Raspberry Pi is Ready to Buy! $35 Computer is so Popular it’s Crashing Websites with Sales

33 7 Loading
raspberry pi

You know you want one. And at $35, you can probably afford it, too.

You want a $35 computer? You got a $35 computer. The Raspberry Pi Foundation has finally launched its Model B Linux computer through two major electronics retailers: RS and Farnell. Since the announcement on Leap Day, interest in the ARM powered board with HDMI output has skyrocketed. Both the RS and Farnell websites were crashed due to the rush of visitors seeking pre-orders, much to some people’s chagrin. Those sites are up again, but the Raspberry Panic keeps on going – radio, TV, and web news sources in the Foundation’s native UK are overflowing with comments on the $35 Model B, and the blogosphere is going nuts over the release. To coincide with the launch of Raspberry Pi, Farnell’s Element 14 has released some great videos showcasing the Model B (see below). With Farnell and RS on board, Raspberry Pi will be able to ship the Model Bs (and later Model As) in the tens of thousands, scaling up with demand. Could the Raspberry Pi become a new standard in low-end computing?

Singularity Hub has covered Raspberry Pi and its nearing launch rather extensively in the past. To summarize however, the Raspberry Pi Foundation was formed in response to a drop in student interest in programming in the UK, and general concern over the quality of computer education in that nation and around the world. A low-cost, easy to use, easy to modify computer was seen as a ready solution, and now, more than six years later the Raspberry Pi Model B is ready to be ordered. The tiny computer may look like little more than a circuit board, but it is fitted with a 700 MHz ARM processor, HDMI output, 256 MB RAM, an SD card slot for hard drive, and HDMI output. There’s more info about the computer’s specs and appearance in the following video from Farnell:

Raspberry Pi Foundation co-founder Robert Mullins demonstrates the Model B and its amazing video output in the footage below. Make sure to watch through 3:00 or so to see the HDMI quality graphics, and hear Mullins brag that the tiny board only consumes 1-2 watts during this great output. No wonder the board can run on either micro-USB or even AA batteries.

Harriet Green, CEO of Farnell sat down with Robert Mullins to speak about the history, capabilities, and promise of Raspberry Pi. The interview is a little dry, but Mullins does suggest that the small board would be a great asset in robotics research and at-home automation projects. The possibilities that this $35 computer opens up are just amazing!

Oh, and here’s a brief interview with Eben Upton, another Raspberry Pi co-founder, that’s receiving a lot of play on the BBC News site:

Right, enough with the videos already. What does the Raspberry Pi Model B launch mean to you? In the short term, it means you should go buy one. Seriously, a hobby computer equipped with Linux, ready to play out of the box is a steal at just $35. And if you want one, you better hurry. Lead time for pre-orders may be up to a month by now judging from the comments on Raspberry Pi’s Twitter Feed. Even if it takes a few weeks to arrive at your doorstep, the Model B represents a major innovation in computing. Not everyone can own a high-end iMac, or rent time with IBM’s Watson, but millions (billions?) of people around the world can afford $35 for a chance to educate themselves in programming. Wait, it gets better though. The Model A, which is to arrive later this year, is now going to have just as much memory as the Model B (256MB), cut 2 USB and ethernet ports, and only cost $25. The hurdles towards computer literacy just got a lot lower. That’s the best news I’ve heard all day. A million kudos to Mullins, Upton, and the rest of the Raspberry Pi Foundation. Ideas like this are going to revolutionize our world.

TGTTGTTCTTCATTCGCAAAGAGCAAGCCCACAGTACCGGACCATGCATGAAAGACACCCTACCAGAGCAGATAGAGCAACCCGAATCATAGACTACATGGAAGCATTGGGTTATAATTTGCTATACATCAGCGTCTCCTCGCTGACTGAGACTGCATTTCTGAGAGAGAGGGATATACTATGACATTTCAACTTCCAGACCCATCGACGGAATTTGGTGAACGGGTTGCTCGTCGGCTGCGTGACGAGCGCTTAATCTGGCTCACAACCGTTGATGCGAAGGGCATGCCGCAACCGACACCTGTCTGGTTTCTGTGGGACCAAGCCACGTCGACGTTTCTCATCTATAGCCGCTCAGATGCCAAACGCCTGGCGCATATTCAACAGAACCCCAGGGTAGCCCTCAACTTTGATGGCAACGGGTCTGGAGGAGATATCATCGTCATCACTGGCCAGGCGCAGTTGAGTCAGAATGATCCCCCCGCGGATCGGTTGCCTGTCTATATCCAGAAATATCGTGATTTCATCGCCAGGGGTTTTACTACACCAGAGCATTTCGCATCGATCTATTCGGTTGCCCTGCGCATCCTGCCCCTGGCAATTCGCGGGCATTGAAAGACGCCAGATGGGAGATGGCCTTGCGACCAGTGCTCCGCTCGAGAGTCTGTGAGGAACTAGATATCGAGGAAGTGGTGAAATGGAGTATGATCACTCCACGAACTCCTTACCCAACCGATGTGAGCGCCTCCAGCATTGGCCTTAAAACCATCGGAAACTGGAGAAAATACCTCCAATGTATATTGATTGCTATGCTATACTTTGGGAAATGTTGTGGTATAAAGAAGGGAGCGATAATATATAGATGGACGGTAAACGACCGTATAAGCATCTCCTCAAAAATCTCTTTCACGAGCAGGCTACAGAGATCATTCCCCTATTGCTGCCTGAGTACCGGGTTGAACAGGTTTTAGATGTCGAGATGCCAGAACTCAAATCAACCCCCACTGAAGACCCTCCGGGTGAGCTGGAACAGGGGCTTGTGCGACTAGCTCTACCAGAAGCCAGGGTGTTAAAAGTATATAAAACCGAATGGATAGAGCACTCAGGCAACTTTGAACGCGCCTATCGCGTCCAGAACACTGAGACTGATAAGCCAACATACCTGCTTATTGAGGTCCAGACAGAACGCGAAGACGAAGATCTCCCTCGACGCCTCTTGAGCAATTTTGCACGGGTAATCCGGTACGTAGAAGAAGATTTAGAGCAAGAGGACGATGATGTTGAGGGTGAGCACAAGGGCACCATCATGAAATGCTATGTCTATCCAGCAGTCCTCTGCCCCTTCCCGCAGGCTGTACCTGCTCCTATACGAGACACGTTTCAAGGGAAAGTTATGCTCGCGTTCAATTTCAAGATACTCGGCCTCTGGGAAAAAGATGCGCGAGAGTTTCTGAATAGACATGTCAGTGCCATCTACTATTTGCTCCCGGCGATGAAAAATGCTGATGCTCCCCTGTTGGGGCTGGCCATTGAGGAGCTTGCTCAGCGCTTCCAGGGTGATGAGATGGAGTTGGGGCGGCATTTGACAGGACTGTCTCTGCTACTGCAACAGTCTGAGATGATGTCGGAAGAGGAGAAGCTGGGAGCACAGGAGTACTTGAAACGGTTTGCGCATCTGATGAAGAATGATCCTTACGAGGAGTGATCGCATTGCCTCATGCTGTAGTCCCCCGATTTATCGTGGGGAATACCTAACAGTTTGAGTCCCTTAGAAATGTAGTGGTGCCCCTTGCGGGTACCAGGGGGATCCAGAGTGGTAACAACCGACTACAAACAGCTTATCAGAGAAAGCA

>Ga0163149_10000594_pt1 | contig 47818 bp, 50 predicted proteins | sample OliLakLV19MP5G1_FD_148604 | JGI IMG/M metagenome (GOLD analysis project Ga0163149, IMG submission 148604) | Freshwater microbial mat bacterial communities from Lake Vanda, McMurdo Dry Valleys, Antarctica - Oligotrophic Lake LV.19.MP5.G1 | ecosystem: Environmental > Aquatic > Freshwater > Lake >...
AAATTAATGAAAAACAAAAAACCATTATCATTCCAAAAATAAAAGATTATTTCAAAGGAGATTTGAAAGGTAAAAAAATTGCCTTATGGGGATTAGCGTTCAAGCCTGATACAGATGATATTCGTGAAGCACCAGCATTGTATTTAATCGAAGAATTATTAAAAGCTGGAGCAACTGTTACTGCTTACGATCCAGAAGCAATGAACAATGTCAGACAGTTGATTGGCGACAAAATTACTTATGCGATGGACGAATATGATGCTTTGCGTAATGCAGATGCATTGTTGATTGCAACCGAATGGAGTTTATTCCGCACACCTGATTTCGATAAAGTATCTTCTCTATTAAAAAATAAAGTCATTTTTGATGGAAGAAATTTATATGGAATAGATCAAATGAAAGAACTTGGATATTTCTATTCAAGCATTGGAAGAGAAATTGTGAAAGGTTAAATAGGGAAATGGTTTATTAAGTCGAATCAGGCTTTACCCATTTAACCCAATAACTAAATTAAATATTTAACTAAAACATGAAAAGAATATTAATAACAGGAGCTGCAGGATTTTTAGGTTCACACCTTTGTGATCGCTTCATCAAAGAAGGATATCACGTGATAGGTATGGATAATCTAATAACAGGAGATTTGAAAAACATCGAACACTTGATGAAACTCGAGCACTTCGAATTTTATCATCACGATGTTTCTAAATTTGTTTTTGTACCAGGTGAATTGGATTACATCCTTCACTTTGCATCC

Where to order:
RS (UK)
Farnell (EU)
Newark (US)
Element 14 (Asia/Pacific)

[image credit: Raspberry Pi]

[source: Raspberry Pi (site and Twitter)]

Discussion — 7 Responses

  • Harriet March 3, 2012 on 2:12 pm

    Love the Pi…. I want one or two!
    Thank you Aaron.

    AH

  • turtles_allthewaydown March 13, 2012 on 8:21 am

    Kinda brings to mind the original Apple I, which was also a PCB and you had to build your own case, keyboard and display.

    Neat idea, but given how basic it is, I only see it appealing to dedicated hobbyists (and perhaps some engineers who want to use it as part of a product they intend to sell).

    I want to investigate this some more and see how easy it is to get a working system going (display a “hello world” message on something). From the information I’ve seen so far, there is no turnkey system available, and the initial learning curve is going to intimidate newcomers, which is supposedly who they’re trying to attract.

    • turtles_allthewaydown turtles_allthewaydown March 13, 2012 on 8:23 am

      IOW – there is a reason why the Apple II vastly outsold the Apple I. I learned to program on an Apple ][+, I really doubt I would have gotten that far if somebody showed me an Apple I.

    • DigitalNinja turtles_allthewaydown April 10, 2012 on 7:04 pm

      This isn’t the final release. This is a prerelease but it looks like it would be great for building robots.